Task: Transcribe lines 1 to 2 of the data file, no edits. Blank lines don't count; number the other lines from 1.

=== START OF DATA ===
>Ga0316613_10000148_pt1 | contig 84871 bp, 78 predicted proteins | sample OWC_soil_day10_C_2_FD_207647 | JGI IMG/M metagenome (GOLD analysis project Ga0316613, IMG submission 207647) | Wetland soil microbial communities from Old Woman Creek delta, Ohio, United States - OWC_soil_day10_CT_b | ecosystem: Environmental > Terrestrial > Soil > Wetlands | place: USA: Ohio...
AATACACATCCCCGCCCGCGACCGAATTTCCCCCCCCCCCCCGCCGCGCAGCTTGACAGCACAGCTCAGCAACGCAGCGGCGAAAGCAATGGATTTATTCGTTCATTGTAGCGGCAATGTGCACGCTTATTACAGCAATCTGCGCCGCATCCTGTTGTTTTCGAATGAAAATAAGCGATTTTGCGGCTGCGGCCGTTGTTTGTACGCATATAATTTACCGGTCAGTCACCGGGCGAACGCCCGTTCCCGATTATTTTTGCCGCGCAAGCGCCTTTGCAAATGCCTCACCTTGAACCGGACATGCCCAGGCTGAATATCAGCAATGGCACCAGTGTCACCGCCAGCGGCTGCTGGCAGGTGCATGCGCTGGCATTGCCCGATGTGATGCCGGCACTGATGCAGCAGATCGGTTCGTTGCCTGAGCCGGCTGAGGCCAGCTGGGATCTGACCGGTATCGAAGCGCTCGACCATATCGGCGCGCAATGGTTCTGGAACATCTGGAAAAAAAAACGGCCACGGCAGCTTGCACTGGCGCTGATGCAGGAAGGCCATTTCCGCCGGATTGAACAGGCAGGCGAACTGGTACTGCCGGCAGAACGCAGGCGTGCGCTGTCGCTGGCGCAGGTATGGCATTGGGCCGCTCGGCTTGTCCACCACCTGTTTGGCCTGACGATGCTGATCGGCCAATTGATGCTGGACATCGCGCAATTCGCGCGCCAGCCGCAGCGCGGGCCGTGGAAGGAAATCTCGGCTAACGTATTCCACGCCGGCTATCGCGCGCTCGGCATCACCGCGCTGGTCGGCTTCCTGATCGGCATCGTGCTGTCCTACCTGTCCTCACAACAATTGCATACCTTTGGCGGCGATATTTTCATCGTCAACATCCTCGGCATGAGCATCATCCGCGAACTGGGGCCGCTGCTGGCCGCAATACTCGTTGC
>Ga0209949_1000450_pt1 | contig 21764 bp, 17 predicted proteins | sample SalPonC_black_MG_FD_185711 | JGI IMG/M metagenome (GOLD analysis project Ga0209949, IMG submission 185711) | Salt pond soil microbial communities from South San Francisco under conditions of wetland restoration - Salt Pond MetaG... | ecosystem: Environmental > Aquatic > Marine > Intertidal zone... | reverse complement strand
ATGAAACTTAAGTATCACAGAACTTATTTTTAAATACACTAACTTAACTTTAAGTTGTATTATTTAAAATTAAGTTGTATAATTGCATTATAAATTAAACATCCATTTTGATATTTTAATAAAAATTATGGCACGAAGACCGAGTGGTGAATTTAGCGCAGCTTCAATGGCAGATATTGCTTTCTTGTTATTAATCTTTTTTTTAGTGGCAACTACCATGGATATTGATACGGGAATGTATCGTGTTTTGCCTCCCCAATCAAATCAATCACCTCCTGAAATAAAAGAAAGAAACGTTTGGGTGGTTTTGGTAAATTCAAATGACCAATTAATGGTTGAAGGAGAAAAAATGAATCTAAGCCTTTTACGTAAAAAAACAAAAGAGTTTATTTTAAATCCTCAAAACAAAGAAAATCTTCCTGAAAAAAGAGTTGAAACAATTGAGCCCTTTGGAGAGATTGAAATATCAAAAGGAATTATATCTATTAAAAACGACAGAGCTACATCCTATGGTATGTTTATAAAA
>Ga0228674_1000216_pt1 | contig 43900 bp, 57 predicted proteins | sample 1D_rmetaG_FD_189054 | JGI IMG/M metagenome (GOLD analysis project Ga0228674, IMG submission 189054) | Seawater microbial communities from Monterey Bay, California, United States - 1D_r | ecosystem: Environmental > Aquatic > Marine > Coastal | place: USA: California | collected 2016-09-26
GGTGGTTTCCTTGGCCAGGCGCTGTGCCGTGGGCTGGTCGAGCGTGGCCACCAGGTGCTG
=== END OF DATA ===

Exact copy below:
>Ga0316613_10000148_pt1 | contig 84871 bp, 78 predicted proteins | sample OWC_soil_day10_C_2_FD_207647 | JGI IMG/M metagenome (GOLD analysis project Ga0316613, IMG submission 207647) | Wetland soil microbial communities from Old Woman Creek delta, Ohio, United States - OWC_soil_day10_CT_b | ecosystem: Environmental > Terrestrial > Soil > Wetlands | place: USA: Ohio...
AATACACATCCCCGCCCGCGACCGAATTTCCCCCCCCCCCCCGCCGCGCAGCTTGACAGCACAGCTCAGCAACGCAGCGGCGAAAGCAATGGATTTATTCGTTCATTGTAGCGGCAATGTGCACGCTTATTACAGCAATCTGCGCCGCATCCTGTTGTTTTCGAATGAAAATAAGCGATTTTGCGGCTGCGGCCGTTGTTTGTACGCATATAATTTACCGGTCAGTCACCGGGCGAACGCCCGTTCCCGATTATTTTTGCCGCGCAAGCGCCTTTGCAAATGCCTCACCTTGAACCGGACATGCCCAGGCTGAATATCAGCAATGGCACCAGTGTCACCGCCAGCGGCTGCTGGCAGGTGCATGCGCTGGCATTGCCCGATGTGATGCCGGCACTGATGCAGCAGATCGGTTCGTTGCCTGAGCCGGCTGAGGCCAGCTGGGATCTGACCGGTATCGAAGCGCTCGACCATATCGGCGCGCAATGGTTCTGGAACATCTGGAAAAAAAAACGGCCACGGCAGCTTGCACTGGCGCTGATGCAGGAAGGCCATTTCCGCCGGATTGAACAGGCAGGCGAACTGGTACTGCCGGCAGAACGCAGGCGTGCGCTGTCGCTGGCGCAGGTATGGCATTGGGCCGCTCGGCTTGTCCACCACCTGTTTGGCCTGACGATGCTGATCGGCCAATTGATGCTGGACATCGCGCAATTCGCGCGCCAGCCGCAGCGCGGGCCGTGGAAGGAAATCTCGGCTAACGTATTCCACGCCGGCTATCGCGCGCTCGGCATCACCGCGCTGGTCGGCTTCCTGATCGGCATCGTGCTGTCCTACCTGTCCTCACAACAATTGCATACCTTTGGCGGCGATATTTTCATCGTCAACATCCTCGGCATGAGCATCATCCGCGAACTGGGGCCGCTGCTGGCCGCAATACTCGTTGC